You may think that I am still yoked with Rome with this post but as said, November 1 was Day 2 of the Reformation, just one day after Martin Luther nailed the 95 Theses to the Wittenburg Door. While Roman Catholics seek to honor their canonized saints on November 1 who are mostly not saints (most of them are awaiting for their judgment for the Lake of Fire), I am here to declare a Happy All Saints Day to all the true believers in Christ both departed and those who are still living.
2 Corinthians 4:7-14 declares the priceless truth that says:
"But we have this treasure in earthen vessels, that the excellency of the power may be of God, and not of us. We are troubled on every side, yet not distressed; we are perplexed, but not in despair; persecuted, but not forsaken; cast down, but not destroyed; always bearing about in the body the dying of the Lord Jesus, that the life also of Jesus might be made manifest in our body. For we which live are always delivered unto death for Jesus' sake, that the life also of Jesus might be made manifest in our mortal flesh. So then death worketh in us, but life in you. We having the same spirit of faith, according as it is written, I believed, and therefore have I spoken; we also believe, and therefore speak; knowing that he which raised up the Lord Jesus shall raise up us also by Jesus, and shall present us with you. For all things are for your sakes, that the abundant grace might through the thanksgiving of many redound to the glory of God. For which cause we faint not; but though our outward man perish, yet the inward man is renewed day by day. For our light affliction, which is but for a moment, worketh for us a far more exceeding and eternal weight of glory; while we look not at the things which are seen, but at the things which are not seen: for the things which are seen are temporal; but the things which are not seen are eternal."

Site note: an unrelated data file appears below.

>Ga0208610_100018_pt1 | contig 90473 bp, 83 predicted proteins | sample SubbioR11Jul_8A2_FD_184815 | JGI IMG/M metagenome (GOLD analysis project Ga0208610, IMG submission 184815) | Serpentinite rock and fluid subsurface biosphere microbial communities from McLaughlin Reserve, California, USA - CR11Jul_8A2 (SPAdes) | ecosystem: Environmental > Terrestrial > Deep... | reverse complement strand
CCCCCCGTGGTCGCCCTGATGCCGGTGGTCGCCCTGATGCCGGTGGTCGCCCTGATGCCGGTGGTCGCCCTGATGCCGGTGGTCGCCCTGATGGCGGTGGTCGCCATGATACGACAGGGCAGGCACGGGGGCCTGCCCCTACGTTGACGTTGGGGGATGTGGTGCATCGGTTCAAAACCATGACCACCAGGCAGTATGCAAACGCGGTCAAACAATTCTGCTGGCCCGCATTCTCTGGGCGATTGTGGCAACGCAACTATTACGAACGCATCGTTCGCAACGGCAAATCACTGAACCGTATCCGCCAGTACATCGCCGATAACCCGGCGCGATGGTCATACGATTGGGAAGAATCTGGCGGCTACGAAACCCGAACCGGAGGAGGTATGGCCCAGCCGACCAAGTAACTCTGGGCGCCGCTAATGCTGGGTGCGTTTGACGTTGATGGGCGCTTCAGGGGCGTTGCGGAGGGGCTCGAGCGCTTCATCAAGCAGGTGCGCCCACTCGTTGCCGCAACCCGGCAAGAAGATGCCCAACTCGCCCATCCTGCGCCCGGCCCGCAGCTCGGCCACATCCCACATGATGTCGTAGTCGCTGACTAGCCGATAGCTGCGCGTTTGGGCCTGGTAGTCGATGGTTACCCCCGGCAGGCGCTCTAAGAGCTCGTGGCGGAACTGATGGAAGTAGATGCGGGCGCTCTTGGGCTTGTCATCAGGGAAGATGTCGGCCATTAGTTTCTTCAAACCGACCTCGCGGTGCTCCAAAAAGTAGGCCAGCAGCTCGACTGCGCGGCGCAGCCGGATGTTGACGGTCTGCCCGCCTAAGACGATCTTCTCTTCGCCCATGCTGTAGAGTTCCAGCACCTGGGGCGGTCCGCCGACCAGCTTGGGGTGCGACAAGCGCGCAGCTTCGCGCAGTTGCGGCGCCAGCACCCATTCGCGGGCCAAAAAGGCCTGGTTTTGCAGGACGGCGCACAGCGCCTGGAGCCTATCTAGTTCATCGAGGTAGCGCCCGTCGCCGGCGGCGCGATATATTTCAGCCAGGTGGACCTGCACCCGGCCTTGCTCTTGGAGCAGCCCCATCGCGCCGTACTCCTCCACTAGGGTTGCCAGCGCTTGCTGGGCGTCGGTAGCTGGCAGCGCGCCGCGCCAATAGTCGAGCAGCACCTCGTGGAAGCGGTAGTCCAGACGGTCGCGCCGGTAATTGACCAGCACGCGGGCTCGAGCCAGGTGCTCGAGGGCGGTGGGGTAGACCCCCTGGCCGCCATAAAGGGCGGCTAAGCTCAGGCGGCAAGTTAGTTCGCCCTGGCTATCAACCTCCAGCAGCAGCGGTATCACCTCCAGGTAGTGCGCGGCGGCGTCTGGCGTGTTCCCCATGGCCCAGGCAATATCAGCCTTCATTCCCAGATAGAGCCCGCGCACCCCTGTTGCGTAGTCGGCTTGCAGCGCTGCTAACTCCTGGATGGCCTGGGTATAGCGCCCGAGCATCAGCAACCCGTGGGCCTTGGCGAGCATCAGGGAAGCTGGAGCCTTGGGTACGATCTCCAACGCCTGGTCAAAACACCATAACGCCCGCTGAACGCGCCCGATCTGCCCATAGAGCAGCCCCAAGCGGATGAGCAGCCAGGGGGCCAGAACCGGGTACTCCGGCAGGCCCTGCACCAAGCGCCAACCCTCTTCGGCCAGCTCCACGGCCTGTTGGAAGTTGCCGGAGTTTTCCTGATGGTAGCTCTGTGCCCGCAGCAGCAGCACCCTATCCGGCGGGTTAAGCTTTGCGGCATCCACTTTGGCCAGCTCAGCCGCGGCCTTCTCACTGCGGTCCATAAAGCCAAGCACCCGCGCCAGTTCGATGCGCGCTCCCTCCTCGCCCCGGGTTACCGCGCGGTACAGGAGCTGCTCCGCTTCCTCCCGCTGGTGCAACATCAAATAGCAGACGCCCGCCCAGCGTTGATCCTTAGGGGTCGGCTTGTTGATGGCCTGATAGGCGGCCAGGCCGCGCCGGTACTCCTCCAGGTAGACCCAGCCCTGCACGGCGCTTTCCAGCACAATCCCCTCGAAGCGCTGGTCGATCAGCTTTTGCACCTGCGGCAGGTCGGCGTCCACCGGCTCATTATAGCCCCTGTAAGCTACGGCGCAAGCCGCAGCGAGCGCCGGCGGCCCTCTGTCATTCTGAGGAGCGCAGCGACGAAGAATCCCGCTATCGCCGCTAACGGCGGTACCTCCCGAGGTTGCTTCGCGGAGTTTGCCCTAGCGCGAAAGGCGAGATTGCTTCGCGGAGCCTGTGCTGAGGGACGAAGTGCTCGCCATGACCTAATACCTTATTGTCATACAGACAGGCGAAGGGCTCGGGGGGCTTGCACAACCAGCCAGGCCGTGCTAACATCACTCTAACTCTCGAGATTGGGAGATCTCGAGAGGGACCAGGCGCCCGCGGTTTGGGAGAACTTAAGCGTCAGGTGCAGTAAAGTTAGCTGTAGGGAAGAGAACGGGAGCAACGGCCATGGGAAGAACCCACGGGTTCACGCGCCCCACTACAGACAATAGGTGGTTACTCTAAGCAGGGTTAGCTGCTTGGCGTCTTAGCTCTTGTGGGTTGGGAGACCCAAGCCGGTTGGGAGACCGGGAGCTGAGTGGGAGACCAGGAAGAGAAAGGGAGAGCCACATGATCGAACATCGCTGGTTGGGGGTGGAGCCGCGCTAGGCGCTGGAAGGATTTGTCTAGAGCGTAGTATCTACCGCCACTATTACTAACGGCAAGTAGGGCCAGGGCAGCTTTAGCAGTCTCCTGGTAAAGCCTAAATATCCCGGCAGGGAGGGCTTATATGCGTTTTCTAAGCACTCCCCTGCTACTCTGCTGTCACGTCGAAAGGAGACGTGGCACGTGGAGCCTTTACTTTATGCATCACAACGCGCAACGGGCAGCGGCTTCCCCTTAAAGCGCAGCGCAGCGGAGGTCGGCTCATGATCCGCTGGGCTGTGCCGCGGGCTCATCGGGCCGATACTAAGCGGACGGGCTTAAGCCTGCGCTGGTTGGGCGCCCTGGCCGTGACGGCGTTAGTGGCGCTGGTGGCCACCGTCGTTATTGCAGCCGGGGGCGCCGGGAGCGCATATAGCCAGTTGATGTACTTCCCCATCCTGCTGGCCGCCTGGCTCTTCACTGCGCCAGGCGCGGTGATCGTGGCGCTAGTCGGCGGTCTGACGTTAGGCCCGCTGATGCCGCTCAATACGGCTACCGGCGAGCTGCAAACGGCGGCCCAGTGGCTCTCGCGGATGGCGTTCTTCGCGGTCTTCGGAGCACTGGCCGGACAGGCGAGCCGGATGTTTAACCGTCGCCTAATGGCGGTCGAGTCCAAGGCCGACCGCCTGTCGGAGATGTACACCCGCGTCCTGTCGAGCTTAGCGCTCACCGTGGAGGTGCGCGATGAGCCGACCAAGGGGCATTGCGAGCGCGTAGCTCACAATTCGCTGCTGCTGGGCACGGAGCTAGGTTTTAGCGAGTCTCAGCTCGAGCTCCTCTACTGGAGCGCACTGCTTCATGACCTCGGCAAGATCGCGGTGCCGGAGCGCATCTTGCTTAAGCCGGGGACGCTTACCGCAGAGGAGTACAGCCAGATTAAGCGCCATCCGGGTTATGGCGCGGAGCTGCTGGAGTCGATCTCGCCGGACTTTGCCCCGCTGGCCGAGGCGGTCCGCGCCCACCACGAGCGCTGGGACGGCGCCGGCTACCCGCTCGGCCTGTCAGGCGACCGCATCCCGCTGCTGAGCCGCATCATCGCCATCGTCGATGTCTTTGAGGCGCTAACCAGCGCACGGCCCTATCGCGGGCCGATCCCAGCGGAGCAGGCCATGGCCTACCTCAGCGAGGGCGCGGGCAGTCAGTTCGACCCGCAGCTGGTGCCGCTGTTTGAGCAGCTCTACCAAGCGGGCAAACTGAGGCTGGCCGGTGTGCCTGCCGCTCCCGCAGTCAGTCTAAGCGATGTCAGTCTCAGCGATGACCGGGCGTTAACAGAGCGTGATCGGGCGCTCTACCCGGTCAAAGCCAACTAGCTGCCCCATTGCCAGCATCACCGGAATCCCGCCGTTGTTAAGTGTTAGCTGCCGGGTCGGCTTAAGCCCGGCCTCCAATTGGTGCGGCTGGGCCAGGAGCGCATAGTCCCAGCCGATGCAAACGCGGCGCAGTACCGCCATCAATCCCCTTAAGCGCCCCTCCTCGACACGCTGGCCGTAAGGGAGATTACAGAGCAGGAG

Whenever I think that the Christian life is not easy, my life can become more complicated when I am persecuted for Christ's sake than for the wrong I do. Looking at the fact that life gets complicated when one grows in the Christian life, the Apostle Paul said that even with all the trouble, wrongful persecutions and all the trials to come, the Christian is never fully destroyed. The whole idea of the perseverance of the saints is that the true saints of God may fall down but not completely. A Christian may cower away for awhile but the Holy Spirit will bring them back to work one way or another.
2 Corinthians 12:7-10 says,
"And lest I should be exalted above measure through the abundance of the revelations, there was given to me a thorn in the flesh, the messenger of Satan to buffet me, lest I should be exalted above measure. For this thing I besought the Lord thrice, that it might depart from me. And he said unto me, My grace is sufficient for thee: for my strength is made perfect in weakness. Most gladly therefore will I rather glory in my infirmities, that the power of Christ may rest upon me. Therefore I take pleasure in infirmities, in reproaches, in necessities, in persecutions, in distresses for Christ's sake: for when I am weak, then am I strong."